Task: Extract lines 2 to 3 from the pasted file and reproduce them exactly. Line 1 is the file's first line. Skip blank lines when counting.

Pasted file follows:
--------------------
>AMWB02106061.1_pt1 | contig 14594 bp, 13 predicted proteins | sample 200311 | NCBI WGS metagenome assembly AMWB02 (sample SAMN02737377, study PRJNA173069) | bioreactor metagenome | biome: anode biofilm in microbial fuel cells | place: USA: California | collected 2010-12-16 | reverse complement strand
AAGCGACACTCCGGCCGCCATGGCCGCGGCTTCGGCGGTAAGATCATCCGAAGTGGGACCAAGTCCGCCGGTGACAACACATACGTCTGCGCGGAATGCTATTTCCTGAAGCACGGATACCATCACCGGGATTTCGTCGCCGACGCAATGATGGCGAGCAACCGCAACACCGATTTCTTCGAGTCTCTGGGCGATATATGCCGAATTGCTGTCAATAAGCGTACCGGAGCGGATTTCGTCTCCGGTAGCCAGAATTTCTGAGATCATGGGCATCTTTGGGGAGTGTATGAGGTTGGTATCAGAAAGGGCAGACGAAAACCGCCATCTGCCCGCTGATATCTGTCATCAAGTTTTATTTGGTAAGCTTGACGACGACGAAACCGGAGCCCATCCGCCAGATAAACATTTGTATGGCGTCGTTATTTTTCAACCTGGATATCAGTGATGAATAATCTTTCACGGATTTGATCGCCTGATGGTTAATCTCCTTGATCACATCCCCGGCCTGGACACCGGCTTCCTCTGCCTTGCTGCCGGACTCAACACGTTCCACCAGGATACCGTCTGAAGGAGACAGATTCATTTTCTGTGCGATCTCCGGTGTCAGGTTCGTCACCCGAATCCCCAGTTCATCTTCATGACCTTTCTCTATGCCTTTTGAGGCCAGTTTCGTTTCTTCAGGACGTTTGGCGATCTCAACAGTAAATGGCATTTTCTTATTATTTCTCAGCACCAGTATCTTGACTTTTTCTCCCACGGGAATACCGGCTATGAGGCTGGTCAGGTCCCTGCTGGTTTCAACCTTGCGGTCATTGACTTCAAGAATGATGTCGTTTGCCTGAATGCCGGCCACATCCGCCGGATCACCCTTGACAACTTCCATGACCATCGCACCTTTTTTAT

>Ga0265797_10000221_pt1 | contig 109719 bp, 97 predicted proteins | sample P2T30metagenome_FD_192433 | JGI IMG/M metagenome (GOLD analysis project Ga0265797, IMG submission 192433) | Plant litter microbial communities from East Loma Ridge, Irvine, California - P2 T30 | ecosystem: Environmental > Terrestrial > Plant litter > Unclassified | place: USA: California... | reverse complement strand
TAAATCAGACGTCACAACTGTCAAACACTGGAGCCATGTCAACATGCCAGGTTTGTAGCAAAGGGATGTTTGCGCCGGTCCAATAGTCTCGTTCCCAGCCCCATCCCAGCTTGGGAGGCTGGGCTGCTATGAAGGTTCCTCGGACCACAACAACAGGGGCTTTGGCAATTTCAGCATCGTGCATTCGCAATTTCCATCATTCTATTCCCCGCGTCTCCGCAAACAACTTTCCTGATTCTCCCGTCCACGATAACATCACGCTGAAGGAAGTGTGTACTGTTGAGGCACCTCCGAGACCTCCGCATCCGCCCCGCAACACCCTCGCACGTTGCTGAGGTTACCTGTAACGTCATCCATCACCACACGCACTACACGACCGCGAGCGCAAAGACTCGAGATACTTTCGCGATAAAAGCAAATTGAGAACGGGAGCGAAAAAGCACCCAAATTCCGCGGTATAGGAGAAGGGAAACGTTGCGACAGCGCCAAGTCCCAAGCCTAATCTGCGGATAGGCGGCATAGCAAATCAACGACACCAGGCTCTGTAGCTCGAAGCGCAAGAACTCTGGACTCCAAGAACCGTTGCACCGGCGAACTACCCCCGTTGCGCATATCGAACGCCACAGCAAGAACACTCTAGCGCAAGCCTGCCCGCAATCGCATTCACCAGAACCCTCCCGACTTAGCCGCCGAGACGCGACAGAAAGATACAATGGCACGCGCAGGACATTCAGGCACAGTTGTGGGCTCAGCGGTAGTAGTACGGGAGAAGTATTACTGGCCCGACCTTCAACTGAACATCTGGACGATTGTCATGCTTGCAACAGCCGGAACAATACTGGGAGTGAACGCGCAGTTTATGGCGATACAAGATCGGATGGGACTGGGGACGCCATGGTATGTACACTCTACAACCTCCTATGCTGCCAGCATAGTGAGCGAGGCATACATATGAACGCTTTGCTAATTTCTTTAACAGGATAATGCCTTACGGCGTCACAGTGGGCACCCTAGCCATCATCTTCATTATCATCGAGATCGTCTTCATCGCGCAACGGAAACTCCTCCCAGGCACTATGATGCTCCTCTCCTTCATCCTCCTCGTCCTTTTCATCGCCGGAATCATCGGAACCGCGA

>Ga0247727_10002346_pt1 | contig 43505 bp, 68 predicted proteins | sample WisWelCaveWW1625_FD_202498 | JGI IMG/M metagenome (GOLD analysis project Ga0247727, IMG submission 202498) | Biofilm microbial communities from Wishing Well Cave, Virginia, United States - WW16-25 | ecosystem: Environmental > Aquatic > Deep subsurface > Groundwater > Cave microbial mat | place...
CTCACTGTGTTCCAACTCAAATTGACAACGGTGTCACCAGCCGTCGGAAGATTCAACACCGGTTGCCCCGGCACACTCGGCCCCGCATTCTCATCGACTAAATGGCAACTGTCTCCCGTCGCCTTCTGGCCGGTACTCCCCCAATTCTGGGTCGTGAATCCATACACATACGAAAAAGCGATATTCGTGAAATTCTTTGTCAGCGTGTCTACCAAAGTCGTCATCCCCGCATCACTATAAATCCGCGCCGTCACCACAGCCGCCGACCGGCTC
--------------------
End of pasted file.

AAGCGACACTCCGGCCGCCATGGCCGCGGCTTCGGCGGTAAGATCATCCGAAGTGGGACCAAGTCCGCCGGTGACAACACATACGTCTGCGCGGAATGCTATTTCCTGAAGCACGGATACCATCACCGGGATTTCGTCGCCGACGCAATGATGGCGAGCAACCGCAACACCGATTTCTTCGAGTCTCTGGGCGATATATGCCGAATTGCTGTCAATAAGCGTACCGGAGCGGATTTCGTCTCCGGTAGCCAGAATTTCTGAGATCATGGGCATCTTTGGGGAGTGTATGAGGTTGGTATCAGAAAGGGCAGACGAAAACCGCCATCTGCCCGCTGATATCTGTCATCAAGTTTTATTTGGTAAGCTTGACGACGACGAAACCGGAGCCCATCCGCCAGATAAACATTTGTATGGCGTCGTTATTTTTCAACCTGGATATCAGTGATGAATAATCTTTCACGGATTTGATCGCCTGATGGTTAATCTCCTTGATCACATCCCCGGCCTGGACACCGGCTTCCTCTGCCTTGCTGCCGGACTCAACACGTTCCACCAGGATACCGTCTGAAGGAGACAGATTCATTTTCTGTGCGATCTCCGGTGTCAGGTTCGTCACCCGAATCCCCAGTTCATCTTCATGACCTTTCTCTATGCCTTTTGAGGCCAGTTTCGTTTCTTCAGGACGTTTGGCGATCTCAACAGTAAATGGCATTTTCTTATTATTTCTCAGCACCAGTATCTTGACTTTTTCTCCCACGGGAATACCGGCTATGAGGCTGGTCAGGTCCCTGCTGGTTTCAACCTTGCGGTCATTGACTTCAAGAATGATGTCGTTTGCCTGAATGCCGGCCACATCCGCCGGATCACCCTTGACAACTTCCATGACCATCGCACCTTTTTTAT

>Ga0265797_10000221_pt1 | contig 109719 bp, 97 predicted proteins | sample P2T30metagenome_FD_192433 | JGI IMG/M metagenome (GOLD analysis project Ga0265797, IMG submission 192433) | Plant litter microbial communities from East Loma Ridge, Irvine, California - P2 T30 | ecosystem: Environmental > Terrestrial > Plant litter > Unclassified | place: USA: California... | reverse complement strand